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Usually when I make recommendations, I aim to propose measures that will be palatable to policy-makers, things that they might actually be tempted to do.  But on this occasion, here are five things that I think should be in the Budget – regardless of how likely it is that they might happen.

  1. Cut NHS spending.  Cutting other departments, as we have done, by 20% and more, whilst leaving the bloated NHS budget intact, which rose one third over the last parliament, and indeed by nearly one fifth even after the financial crisis is intellectually and morally absurd and indefensible.  The government is now committed to making some £30bn of unspecified further spending cuts during the next Parliament.  The only big budgets left to cut are health and education.  So it's going to happen soon.  It should be happening now.
  2. Abandon the plan to raise taxes on middle earners with children – a measure misleadingly described as "abolishing child benefit for those with incomes above £40,000".  Child benefit is a tax rebate – both as a matter of history and of formal treatment in government accounts.  It is not, and never has been, a welfare benefit, and it is simply mendacious for the government to now treat it as such – as if child benefit were some kind of charitable handout to the wealthy, instead of being a very modest tax rebate to (considerably under-) recognise that the costs of rearing children reduce the ability to pay tax.  If taxes are to be raised on those earning above £40,000 (and I observe that the average full-time male income is now above £37,000), why should such tax rises focus on those with children – a group already markedly over-taxed relative to their childless peers?  Indeed, quite the reverse should happen – we should introduce child tax credits of the sort used in most tax systems around the world, making tax proportionate to the ability to pay, funded by tax rate rises.
  3. Announce a phased rise in the basic rate of income tax to 25p, paired with a rise in the personal allowance.  There should be an announced policy goal that the personal allowance be raised to the point at which only half the earning population pays income tax.  There should be only one higher rate.  If the child tax credits proposed above are introduced, and since cutting the 50p rate is unattractive, that higher rate might perhaps eventually be 50p – but then cut later back to 40p.  Two rates: 25p and 40p.  The Lawson rate structure was the correct one.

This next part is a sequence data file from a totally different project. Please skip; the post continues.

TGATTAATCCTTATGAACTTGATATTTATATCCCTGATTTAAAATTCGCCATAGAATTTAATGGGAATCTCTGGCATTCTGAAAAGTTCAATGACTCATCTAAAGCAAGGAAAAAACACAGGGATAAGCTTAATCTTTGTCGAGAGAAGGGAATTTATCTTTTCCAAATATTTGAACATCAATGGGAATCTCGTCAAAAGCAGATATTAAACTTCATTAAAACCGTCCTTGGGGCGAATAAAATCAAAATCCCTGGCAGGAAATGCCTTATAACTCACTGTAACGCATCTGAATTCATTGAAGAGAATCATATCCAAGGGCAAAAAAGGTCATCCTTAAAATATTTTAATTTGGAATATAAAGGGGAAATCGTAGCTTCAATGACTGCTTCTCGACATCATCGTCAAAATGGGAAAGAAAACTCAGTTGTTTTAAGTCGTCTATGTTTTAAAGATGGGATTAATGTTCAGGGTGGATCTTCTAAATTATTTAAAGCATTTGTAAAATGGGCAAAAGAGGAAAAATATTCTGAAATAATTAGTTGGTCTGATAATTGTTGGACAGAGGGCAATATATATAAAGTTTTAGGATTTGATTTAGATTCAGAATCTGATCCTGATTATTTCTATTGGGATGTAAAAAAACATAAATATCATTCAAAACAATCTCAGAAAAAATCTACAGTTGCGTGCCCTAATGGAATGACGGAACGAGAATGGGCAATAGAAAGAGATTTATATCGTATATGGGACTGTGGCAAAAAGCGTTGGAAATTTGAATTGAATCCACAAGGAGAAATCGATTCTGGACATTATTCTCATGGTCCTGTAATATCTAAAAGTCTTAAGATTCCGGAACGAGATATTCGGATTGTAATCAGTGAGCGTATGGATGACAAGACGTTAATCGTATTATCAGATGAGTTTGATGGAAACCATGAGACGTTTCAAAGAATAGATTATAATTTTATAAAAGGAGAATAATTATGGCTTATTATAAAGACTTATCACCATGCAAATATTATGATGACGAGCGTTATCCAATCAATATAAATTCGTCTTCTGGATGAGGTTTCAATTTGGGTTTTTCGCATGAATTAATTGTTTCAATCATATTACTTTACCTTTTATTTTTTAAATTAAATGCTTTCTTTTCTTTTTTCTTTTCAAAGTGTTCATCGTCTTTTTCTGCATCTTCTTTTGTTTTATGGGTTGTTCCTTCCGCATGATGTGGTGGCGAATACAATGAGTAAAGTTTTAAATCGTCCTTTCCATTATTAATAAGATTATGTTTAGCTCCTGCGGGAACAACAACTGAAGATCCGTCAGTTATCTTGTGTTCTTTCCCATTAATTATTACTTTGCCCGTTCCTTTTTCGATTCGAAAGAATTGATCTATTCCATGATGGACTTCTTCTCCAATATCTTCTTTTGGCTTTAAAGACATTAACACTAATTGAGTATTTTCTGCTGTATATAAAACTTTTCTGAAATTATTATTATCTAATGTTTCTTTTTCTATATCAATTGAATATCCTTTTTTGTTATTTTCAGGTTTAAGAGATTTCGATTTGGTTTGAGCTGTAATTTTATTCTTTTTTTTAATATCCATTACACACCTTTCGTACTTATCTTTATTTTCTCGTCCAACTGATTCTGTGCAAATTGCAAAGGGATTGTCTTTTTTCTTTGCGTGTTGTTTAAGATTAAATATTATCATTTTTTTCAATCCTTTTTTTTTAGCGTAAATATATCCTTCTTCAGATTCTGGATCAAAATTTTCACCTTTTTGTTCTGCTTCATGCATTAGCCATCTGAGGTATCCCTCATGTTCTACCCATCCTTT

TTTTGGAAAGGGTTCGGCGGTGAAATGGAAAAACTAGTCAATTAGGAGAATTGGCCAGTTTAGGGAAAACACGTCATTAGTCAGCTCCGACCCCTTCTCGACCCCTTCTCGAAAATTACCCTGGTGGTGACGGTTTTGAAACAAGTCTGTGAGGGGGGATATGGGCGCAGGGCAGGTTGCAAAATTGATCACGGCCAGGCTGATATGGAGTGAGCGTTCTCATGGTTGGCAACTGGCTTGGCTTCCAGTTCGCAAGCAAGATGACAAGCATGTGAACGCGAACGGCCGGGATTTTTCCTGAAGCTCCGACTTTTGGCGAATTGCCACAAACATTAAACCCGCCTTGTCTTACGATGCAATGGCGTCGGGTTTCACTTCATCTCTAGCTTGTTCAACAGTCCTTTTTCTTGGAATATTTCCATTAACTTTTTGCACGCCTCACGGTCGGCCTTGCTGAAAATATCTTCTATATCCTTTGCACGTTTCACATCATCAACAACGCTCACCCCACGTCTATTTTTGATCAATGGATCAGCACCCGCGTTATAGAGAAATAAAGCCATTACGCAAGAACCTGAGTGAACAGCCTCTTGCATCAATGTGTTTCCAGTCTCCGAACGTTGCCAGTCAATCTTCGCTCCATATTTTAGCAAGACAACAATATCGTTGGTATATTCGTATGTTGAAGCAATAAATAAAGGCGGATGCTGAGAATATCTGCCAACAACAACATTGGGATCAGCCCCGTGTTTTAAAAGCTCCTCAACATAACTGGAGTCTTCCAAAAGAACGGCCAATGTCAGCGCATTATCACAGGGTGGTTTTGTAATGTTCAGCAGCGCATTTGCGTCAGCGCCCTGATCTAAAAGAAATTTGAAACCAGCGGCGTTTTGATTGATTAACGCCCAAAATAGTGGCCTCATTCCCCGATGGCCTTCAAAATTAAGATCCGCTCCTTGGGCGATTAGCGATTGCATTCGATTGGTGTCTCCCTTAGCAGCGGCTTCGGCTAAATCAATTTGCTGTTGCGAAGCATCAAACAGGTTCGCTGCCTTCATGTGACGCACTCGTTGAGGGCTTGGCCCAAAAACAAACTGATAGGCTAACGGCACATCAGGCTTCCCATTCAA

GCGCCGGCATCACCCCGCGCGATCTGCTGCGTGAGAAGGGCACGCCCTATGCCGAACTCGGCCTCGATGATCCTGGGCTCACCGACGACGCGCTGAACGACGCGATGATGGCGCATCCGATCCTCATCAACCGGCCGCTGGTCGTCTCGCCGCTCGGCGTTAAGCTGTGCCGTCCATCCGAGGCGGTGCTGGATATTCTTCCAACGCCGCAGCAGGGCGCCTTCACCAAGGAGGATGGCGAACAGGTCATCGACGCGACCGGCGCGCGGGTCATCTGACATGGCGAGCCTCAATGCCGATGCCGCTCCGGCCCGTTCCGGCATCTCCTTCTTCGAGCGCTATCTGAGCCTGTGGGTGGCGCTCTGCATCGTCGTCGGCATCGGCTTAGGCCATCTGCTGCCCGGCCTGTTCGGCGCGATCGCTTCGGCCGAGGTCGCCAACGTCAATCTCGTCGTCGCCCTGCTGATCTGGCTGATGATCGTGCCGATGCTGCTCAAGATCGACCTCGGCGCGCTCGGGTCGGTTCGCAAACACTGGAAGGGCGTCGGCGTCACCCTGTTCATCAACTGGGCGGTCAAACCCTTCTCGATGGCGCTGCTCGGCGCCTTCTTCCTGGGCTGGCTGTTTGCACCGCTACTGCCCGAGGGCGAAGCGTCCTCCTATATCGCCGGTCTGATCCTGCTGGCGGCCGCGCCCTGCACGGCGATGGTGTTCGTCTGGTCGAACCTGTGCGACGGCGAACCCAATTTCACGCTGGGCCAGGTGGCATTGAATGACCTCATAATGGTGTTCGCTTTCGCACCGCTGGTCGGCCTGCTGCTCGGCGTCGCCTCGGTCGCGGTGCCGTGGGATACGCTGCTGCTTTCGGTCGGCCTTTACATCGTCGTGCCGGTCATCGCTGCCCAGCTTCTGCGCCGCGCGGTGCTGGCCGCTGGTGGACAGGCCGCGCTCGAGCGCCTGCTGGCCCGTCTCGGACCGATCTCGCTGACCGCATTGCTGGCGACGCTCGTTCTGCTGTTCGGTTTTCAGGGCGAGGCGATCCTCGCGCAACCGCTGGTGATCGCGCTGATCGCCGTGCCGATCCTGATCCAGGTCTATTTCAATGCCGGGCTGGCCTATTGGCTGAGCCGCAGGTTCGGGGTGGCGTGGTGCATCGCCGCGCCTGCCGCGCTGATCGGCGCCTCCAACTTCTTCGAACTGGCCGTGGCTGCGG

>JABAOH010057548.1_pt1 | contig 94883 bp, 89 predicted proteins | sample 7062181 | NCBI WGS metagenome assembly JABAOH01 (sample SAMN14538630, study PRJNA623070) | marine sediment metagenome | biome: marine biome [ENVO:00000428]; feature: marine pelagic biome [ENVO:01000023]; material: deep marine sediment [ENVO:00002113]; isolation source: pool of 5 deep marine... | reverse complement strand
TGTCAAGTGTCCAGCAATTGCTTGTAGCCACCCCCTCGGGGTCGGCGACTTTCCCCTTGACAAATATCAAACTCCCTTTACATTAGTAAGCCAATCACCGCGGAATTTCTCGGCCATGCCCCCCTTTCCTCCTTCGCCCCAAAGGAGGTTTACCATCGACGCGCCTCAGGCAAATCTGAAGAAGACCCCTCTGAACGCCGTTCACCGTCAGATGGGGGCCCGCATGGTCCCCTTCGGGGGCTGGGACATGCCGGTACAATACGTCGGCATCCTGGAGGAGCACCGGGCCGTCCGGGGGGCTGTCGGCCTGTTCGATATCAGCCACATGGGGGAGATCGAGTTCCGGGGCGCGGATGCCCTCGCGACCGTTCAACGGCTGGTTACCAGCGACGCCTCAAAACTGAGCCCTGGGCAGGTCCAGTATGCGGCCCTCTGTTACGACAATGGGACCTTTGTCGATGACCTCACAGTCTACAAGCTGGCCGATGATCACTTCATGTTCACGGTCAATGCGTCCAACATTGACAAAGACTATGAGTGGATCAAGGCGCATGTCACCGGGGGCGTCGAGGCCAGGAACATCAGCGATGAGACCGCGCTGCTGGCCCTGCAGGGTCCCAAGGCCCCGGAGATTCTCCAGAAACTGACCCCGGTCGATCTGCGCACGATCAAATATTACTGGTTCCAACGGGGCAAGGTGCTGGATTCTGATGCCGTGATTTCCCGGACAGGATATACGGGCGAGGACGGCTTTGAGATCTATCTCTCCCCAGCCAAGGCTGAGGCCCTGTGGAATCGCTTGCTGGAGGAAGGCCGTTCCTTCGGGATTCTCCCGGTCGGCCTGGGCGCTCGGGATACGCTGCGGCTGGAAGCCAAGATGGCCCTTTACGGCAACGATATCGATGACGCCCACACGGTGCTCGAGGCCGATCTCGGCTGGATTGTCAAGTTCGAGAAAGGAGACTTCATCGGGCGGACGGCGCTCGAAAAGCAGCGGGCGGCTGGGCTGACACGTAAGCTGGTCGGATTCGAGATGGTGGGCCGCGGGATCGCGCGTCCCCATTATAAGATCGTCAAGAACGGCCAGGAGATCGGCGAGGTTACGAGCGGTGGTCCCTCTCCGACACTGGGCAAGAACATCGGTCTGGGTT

4. Announce relaxation on restrictions of profit-making and price competition amongst schools and hospitals.  We desperately need higher productivity growth in the public sector, to match private sector productivity growth.  The way to raise public sector productivity growth toward private sector growth is to (a) restrict budgets; and (b) use private sector methods: competition and profit-seeking.
  5. Announce the creation of a tolerance band around the inflation target, together with an intention to enforce the inflation target.  State explicitly that if inflation goes outside the tolerance band, the Chancellor will initially publicly challenge the policy, and subsequently take action such as dismissing those members of the MPC that opposed the monetary policy changes that might have brought inflation back towards target.  We desperately need to restore credibility in the UK's monetary policy framework, if we are to get through the inflationary challenges to come.  In the Budget, publicly invite the Bank of England to suggest its view as to the natural rate of interest for the UK economy at present, and to sketch out a pathway to returning interest rates to that natural rate as quickly as is feasible given other economic constraints.

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